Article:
DASs for test laboratory and industrial process environments both have their own performance challenges. Some test applications require temperature measurements of energized components or circuits where the thermocouple sensor is in direct contact with high AC voltage. Successful measurement under these conditions requires differential inputs with high common mode voltage and noise rejection specifications, as well as robust channel-to-channel and channel-to-ground isolation. A low-cost, single-ended measurement circuit will fail under these conditions in the worst case and often provide noisy and unusable data.
Industrial settings can present other challenges with the added demands of coping with ambient temperature extremes, dirt, vibration, and moisture. A well-engineered system must survive and provide stable and accurate measurements in these applications and environments.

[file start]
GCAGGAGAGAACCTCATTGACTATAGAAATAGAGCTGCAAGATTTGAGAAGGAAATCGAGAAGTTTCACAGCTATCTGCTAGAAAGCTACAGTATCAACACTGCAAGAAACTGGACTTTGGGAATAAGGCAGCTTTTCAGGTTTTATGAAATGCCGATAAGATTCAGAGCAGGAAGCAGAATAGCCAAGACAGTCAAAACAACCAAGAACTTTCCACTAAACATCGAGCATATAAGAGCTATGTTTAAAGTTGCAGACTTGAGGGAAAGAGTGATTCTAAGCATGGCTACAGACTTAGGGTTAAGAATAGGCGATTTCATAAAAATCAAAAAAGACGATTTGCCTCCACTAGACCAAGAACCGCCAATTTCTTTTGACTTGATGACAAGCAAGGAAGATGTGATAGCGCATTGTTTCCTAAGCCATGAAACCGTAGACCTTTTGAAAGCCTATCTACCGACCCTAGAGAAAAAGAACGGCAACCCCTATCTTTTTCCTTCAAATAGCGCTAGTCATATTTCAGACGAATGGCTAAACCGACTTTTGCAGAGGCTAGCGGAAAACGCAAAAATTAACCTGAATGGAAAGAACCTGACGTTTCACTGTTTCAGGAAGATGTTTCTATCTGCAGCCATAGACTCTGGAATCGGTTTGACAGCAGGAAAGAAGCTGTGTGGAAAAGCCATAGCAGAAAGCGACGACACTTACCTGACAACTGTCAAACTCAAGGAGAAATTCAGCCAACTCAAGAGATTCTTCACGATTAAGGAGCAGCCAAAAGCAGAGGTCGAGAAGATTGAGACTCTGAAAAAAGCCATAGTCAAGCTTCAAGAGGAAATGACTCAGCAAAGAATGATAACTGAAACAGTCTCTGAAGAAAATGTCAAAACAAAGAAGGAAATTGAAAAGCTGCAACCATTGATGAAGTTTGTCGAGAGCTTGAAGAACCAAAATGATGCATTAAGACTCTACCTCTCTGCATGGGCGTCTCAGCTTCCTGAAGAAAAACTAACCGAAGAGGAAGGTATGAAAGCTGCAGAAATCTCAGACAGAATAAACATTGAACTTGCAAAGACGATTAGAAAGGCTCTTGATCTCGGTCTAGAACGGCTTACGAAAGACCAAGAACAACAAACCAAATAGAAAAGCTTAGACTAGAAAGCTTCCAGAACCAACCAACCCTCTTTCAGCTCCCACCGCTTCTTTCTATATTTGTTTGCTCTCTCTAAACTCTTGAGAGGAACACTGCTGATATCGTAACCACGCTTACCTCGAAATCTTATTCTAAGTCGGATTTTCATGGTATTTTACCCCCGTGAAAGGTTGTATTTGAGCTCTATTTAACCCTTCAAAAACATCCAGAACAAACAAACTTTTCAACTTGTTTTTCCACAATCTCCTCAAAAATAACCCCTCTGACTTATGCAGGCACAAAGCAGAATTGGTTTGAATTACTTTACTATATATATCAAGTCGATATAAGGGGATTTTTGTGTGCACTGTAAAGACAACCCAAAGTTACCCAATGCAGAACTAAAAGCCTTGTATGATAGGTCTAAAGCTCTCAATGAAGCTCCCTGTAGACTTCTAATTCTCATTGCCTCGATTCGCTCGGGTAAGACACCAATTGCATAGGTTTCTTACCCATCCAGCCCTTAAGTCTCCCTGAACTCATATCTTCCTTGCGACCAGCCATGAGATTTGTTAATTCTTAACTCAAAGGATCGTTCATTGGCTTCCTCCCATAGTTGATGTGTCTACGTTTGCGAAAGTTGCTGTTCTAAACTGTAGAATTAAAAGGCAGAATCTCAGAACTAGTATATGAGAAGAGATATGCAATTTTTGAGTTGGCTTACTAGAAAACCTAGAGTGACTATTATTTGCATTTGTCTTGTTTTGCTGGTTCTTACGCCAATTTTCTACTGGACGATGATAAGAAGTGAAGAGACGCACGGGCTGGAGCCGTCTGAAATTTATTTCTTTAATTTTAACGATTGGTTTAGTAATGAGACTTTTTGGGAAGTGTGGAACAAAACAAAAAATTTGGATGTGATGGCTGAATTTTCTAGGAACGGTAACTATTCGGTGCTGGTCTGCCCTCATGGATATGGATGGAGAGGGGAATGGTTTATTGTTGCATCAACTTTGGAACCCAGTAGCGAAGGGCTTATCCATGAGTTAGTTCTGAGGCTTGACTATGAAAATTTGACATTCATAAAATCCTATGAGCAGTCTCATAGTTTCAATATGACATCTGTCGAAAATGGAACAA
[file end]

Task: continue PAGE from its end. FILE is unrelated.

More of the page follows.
Products built for industrial environments should have dust- and splash-proof front panels, preferably compliant with IEC529-IP65 and NEMA4 standards, and the ability to retain data during power failures of any duration in non-volatile memory not requiring a battery protection circuit.
Measured and calculated data should be continuously saved to a secure, non-volatile flash memory. At scheduled intervals, the files in the memory can be automatically copied to another flash memory, and these files can be copied and archived to an FTP server. These features enable three copies of the same data file to be stored at the same time in different locations, providing redundant and highly secure data storage.
A DAS should also be highly scalable to expand as needed. This can be done by adding input modules or by connecting to expansion hardware via a serial or Ethernet connection using a protocol such as Modbus, which can enable users to add hundreds of input channels to the base unit.